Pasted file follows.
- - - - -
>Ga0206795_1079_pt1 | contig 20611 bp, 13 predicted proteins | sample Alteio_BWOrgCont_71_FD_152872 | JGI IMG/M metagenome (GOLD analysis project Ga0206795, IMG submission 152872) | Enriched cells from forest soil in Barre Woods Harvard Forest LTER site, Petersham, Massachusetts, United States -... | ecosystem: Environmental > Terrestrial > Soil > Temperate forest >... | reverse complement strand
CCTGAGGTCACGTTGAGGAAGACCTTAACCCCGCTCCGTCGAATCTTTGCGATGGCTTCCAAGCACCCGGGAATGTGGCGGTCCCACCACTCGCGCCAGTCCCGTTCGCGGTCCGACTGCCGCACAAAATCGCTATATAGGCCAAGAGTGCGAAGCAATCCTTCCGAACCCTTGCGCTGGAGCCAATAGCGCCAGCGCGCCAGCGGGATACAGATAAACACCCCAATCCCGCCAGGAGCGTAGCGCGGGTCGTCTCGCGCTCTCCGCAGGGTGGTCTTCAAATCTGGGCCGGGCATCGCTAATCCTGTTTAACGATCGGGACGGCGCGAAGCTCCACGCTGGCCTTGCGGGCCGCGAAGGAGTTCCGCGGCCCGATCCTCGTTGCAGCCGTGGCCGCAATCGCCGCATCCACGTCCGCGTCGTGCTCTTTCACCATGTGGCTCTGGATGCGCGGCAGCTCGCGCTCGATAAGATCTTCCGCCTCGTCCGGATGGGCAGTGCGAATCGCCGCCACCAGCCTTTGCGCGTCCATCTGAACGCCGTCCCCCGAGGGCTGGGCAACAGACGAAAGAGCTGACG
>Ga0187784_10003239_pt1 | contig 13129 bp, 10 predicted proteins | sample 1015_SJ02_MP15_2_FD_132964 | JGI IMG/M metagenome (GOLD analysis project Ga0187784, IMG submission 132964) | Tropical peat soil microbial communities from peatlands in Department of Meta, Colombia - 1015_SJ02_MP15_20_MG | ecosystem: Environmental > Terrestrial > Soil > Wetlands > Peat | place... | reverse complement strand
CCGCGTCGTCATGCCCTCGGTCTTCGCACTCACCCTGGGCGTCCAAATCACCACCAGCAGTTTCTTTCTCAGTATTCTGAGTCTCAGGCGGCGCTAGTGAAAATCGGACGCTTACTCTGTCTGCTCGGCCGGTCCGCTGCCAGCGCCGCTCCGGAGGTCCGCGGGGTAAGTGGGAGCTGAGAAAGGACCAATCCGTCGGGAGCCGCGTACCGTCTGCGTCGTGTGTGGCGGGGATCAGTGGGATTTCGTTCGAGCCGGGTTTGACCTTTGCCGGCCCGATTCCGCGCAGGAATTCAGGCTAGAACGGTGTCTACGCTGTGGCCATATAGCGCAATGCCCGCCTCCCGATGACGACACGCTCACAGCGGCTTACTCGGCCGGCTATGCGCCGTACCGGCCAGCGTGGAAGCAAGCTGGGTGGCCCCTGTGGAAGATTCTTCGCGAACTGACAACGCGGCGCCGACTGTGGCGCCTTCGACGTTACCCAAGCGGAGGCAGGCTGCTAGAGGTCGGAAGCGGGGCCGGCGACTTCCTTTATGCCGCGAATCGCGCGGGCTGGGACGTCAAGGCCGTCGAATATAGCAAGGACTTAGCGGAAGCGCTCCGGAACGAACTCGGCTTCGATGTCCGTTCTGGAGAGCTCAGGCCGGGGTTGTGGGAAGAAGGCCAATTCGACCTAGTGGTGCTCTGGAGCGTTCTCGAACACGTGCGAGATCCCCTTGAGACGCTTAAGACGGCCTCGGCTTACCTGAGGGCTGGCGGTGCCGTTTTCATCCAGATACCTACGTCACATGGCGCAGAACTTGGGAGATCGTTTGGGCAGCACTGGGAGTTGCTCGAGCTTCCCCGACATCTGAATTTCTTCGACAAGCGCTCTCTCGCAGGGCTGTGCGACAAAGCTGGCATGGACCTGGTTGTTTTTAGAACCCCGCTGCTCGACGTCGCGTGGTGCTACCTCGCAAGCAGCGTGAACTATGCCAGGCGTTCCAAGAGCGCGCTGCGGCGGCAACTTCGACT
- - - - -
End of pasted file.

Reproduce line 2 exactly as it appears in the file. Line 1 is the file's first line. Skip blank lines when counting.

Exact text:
CCTGAGGTCACGTTGAGGAAGACCTTAACCCCGCTCCGTCGAATCTTTGCGATGGCTTCCAAGCACCCGGGAATGTGGCGGTCCCACCACTCGCGCCAGTCCCGTTCGCGGTCCGACTGCCGCACAAAATCGCTATATAGGCCAAGAGTGCGAAGCAATCCTTCCGAACCCTTGCGCTGGAGCCAATAGCGCCAGCGCGCCAGCGGGATACAGATAAACACCCCAATCCCGCCAGGAGCGTAGCGCGGGTCGTCTCGCGCTCTCCGCAGGGTGGTCTTCAAATCTGGGCCGGGCATCGCTAATCCTGTTTAACGATCGGGACGGCGCGAAGCTCCACGCTGGCCTTGCGGGCCGCGAAGGAGTTCCGCGGCCCGATCCTCGTTGCAGCCGTGGCCGCAATCGCCGCATCCACGTCCGCGTCGTGCTCTTTCACCATGTGGCTCTGGATGCGCGGCAGCTCGCGCTCGATAAGATCTTCCGCCTCGTCCGGATGGGCAGTGCGAATCGCCGCCACCAGCCTTTGCGCGTCCATCTGAACGCCGTCCCCCGAGGGCTGGGCAACAGACGAAAGAGCTGACG